Wait, Someone Will Take Harassment Seriously? Really? | Vol. 3 / No. 38.5

Catcalling | Photo: Michael, CC BY 2.0

So believe it or not, I can occasionally be in a good mood. This week happens to be one of those occasions. Partly because in order to deal with the RNC, I’ve decided to detach the parts of my brain that feel anger and fear, lest I die of a premature heart attack or have a brain aneurysm. But also partly because I have read some genuinely good news. Friend M pointed me towards a story about Nottinghamshire, England, where harassment of women is now going to be recorded as a hate crime. This means that catcalling, sexual harassment, unwanted photographs, and other forms of daily abuse that women are usually supposed to just shrug and accept will actually be taken seriously by police.

In recording harassment in this way, a few very important things are able to happen. First, the police will actually investigate the harassment, and second, there will be support for the victims. Third, the police will be able to collect data on harassment and form an analysis of the places and times that it happens in order to (hopefully) do more things to combat it. This is much better than the current state of affairs for most police forces, which is reactive rather than proactive. Yes, that man might have been staring up your skirt for the last fifteen minutes and muttering to you about how good he thinks you’d feel, but it’s not a crime until he actually puts his hand up your skirt. So why bother the police with the simple fact that you feel incredibly uncomfortable and unsafe in public places that are supposed to be welcoming to anyone?

There’s a fairly common misconception that street harassment or sexual harassment only happens to “pretty” women. It’s supposed to be a “compliment” that a total stranger has remarked on your looks, told you to smile, or invited you to perform a sexual act with them. Or in my case, be told by a stranger twenty years older than me that he “likes [my] dark hair” which in addition to being vaguely creepy, is so generic that as far as compliments go it’s one step above “I like the fact that you have skin.” (Really. So flattering.) But harassment is so pervasive, it is harder to find women who haven’t been harassed than women who have. In reporting on the Nottinghamshire case, Nadia Khomami presents a source with some seriously depressing statistics.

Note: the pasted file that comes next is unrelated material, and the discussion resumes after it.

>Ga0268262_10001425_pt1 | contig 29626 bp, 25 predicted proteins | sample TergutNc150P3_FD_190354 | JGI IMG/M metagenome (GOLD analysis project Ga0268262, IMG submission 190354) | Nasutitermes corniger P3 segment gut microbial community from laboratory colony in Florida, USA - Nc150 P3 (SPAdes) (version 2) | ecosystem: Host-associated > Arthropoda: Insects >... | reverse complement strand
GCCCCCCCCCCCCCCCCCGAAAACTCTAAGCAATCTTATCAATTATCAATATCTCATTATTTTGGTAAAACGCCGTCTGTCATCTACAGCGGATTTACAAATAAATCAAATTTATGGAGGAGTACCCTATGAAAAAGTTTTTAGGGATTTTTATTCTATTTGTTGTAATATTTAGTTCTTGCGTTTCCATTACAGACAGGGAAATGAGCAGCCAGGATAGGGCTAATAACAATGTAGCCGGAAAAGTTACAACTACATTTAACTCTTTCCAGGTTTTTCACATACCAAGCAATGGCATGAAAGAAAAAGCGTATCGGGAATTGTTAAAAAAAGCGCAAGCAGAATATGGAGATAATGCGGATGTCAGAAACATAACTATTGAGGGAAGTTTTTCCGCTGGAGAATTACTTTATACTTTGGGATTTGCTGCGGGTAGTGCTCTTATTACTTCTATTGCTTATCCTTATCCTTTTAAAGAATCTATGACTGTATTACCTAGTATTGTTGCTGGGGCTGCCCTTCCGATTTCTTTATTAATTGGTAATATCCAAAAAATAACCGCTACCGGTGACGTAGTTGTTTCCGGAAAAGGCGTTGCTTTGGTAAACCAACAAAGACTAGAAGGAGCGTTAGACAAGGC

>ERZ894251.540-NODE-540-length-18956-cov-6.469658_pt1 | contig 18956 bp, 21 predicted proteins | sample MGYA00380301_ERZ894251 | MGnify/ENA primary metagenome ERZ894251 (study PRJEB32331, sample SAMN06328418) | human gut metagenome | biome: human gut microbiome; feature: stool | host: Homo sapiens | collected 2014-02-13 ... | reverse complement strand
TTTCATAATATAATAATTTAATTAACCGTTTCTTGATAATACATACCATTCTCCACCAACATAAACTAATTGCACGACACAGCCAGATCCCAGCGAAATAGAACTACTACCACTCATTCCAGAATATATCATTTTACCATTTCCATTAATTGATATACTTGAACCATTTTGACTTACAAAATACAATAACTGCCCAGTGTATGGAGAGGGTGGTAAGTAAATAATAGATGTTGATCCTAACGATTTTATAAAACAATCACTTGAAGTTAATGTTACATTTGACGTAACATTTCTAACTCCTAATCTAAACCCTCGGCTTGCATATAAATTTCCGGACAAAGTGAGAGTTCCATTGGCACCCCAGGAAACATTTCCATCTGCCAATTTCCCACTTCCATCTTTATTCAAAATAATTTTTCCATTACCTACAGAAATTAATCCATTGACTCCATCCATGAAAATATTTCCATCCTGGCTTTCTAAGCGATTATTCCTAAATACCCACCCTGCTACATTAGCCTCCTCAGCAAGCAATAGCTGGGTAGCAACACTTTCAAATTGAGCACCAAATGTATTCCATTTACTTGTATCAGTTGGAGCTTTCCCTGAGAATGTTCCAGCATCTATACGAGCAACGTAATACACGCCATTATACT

Rachel Krys, co-director of the End Violence Against Women Coalition, said: “It is great that police in Nottingham will be capturing the way a lot of harassment in public spaces is targeted at women and girls. In a recent poll we found that 85% of women aged 18-24 have experienced unwanted sexual attention in public places and 45% have experienced unwanted sexual touching, which can amount to sexual assault.

“This level of harassment is having an enormous impact on women’s freedom to move about in the public space as it makes women feel a lot less safe. The women we spoke to do a lot of work to feel safer, including avoiding parts of the city they live in, taking taxis and leaving events in groups.”

That means if you took a random sampling of ten British women, one of them would have never experienced unwanted sexual attention, and one of them would be only half certain that she’d experienced unwanted sexual attention.

People ignore street harassment because they see it as a “victimless” crime. So someone remarks on your looks? So what? But as Krys notes, this type of attention has real, physical effects on women’s lives. They change how they dress, where they go, how they move about the city, and various other things in order to feel more safe, and less harassed. Jessica Williams points this out to comedic (and tragic) effect when she discusses street harassment in what might be one of my favorite Daily Show segments of all time.

Harassment is able to continue because no one takes it seriously. Hopefully Nottinghamshire is only the first of many police forces to take these steps to address harassment. Or will at least make a few more men think twice before they shout something about how they want to touch random women.


Elle Irise is a regular contributor to This Week In Tomorrow. When she’s not celebrating on small islands of victory in the vast sea of misogyny, she studies gender in  popular culture.


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